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SANAA, Yemen — Dozens of bodies wrapped in Yemeni flags were carried through the streets of Sanaa today, atop the shoulders of grieving relatives and friends.
More than 40 bodies of anti-government demonstrators, who were shot dead Friday, were taken from a hospital morgue today to Sana’a University where tens of thousands of protesters stood waiting to mourn them.
“The morgue was overflowing,” said Yasser Naji, the brother-in-law of Arafat Muhammad al-Hamza, who was killed Friday while demanding the ouster of President Ali Abdullah Saleh.
“Bodies were stacked three high in the refrigerators. Nineteen other bodies were laid out on the floor since there wasn’t enough space in the refrigerators,” Naji added.
In condemnation of Friday’s violence, Yemen’s ambassador to the U.N., Abdullah al-Saidi, has resigned in protest along with several other prominent political figures, Yemen’s ambassador to Lebanon Faisal Amin al-Ras among them.
One of two female ministers in the government of Yemen, Minister of Human Rights Huda al-Ban, has resigned. Her deputy, Ali Saleh Taisir, also resigned in reaction to what they termed as an “excessive” use of violence again peaceful demonstrators.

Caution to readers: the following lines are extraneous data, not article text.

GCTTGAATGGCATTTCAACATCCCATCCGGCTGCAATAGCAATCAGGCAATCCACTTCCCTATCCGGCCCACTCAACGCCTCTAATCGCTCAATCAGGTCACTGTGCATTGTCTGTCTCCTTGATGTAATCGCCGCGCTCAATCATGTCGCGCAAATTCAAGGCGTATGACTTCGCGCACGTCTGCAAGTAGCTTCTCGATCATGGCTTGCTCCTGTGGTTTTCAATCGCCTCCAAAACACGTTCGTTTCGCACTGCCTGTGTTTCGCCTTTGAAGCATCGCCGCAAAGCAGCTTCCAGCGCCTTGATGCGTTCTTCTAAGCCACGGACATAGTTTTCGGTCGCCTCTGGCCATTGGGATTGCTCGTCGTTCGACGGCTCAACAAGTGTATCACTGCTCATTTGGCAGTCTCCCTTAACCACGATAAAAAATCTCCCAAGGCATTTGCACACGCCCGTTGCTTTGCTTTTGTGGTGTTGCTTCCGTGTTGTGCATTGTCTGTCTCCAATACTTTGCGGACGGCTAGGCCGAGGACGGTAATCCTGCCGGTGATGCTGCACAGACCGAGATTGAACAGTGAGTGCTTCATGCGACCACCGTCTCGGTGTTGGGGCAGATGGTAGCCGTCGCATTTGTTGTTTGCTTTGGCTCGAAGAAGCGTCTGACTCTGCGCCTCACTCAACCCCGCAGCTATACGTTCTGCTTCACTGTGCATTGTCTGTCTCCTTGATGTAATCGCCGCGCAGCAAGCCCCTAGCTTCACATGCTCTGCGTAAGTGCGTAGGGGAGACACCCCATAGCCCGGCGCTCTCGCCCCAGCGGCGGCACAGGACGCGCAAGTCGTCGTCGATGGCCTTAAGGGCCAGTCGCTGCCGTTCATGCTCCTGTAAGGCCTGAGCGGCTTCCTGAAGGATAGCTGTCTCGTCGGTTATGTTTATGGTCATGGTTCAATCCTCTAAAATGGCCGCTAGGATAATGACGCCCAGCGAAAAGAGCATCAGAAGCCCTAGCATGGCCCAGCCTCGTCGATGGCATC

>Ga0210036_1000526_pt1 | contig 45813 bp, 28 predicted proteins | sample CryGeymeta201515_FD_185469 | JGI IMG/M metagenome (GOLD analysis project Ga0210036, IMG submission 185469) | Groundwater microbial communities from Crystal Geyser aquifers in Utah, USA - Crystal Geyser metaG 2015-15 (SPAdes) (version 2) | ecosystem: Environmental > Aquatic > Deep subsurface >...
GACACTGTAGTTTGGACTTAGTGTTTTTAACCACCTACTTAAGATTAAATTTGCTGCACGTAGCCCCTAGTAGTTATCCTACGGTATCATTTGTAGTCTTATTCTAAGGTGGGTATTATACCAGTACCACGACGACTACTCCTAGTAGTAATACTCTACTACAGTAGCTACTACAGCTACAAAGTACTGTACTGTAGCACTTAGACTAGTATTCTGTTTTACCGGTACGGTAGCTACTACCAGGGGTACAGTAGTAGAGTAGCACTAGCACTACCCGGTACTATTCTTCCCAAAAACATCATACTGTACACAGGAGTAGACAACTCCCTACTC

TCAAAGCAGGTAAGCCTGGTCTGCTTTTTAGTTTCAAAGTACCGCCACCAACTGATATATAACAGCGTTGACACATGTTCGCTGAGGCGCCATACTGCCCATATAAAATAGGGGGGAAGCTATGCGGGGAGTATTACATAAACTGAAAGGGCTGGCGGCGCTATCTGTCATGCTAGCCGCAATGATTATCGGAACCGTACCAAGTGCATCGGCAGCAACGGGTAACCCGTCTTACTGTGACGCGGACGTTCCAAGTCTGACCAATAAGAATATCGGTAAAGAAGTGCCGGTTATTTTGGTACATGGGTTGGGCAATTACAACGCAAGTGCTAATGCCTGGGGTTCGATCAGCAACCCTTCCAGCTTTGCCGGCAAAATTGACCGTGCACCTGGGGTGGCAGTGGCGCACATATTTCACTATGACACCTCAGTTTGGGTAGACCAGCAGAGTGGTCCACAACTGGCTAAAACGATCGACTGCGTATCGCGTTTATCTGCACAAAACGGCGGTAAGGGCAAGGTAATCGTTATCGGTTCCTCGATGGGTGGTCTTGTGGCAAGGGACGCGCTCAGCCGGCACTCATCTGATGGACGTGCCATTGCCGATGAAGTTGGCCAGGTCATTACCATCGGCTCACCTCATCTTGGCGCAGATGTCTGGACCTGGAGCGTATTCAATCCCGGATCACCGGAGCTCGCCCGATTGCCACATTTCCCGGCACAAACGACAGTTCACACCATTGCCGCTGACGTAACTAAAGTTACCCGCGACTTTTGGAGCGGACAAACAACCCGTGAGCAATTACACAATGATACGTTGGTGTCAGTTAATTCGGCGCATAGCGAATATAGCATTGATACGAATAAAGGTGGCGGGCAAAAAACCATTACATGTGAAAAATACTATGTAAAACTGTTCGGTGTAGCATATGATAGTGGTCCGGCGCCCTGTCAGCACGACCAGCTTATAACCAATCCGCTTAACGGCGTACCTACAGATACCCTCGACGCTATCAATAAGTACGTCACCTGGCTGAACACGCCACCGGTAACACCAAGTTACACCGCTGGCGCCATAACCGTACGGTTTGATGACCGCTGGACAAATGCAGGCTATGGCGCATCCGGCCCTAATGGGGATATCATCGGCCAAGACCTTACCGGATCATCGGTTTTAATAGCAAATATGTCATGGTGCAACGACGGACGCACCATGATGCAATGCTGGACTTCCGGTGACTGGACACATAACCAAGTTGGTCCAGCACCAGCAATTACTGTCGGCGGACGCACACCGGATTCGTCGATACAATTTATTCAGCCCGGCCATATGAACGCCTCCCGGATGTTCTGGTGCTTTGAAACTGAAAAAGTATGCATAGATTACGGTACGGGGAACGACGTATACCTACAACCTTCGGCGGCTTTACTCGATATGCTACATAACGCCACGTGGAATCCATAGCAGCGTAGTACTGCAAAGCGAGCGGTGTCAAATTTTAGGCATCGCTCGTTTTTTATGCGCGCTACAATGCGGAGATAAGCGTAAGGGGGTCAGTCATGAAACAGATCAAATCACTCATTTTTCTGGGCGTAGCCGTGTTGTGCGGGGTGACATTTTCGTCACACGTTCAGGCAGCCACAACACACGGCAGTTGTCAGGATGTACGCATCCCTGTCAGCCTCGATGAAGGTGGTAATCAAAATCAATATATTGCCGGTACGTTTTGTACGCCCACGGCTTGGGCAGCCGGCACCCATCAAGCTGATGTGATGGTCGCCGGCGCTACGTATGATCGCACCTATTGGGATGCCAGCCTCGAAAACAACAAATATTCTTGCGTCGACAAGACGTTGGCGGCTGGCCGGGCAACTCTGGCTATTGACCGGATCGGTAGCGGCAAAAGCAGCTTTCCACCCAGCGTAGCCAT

During today’s funeral procession, thousands marched through the streets hoisting placards with photos of the “martyrs of the revolution,” chanting: “The martyrs are the beloved of God.”
“This is the systematic murder of political dissidents,” said one flustered demonstrator. “They are coming for us,” he added.
The bodies were released from the morgue to their families who were waiting to march their loved ones to their graves. The funeral marched stretch for almost half a mile, with portraits of the dead posted along the roads leading away from the hospital.
Mu’ada al-Yusifi said that his cousin Hamid Sha’if from Taiz had been shot in the eye and the back of the head during last Friday’s slaughter. “He was an engineer and graduated from university two years ago. He could never find a job in spite of how skilled he was,” Yusifi said.
After prayers were held for the dead in front of Sana’a University, bodies were buried in a nearby cemetery or taken by their families. Many of those killed were tribesman from villages in Arhab and Amran, two very powerful tribes in northern Yemen. The men killed from those tribes will be taken back to the countryside and buried in their villages.
Sadeq al-Ahmar, one of Yemen’s most powerful tribal Sheikhs, joined protesters in the streets of Sanaa today, demanding that Saleh relinquish power. The Al Ahmar family is made up of nine brothers, all of whom have considerable power and influence in Yemen’s enormous Hashid tribal confederation. Sadeq is the oldest and most influential of these nine brothers.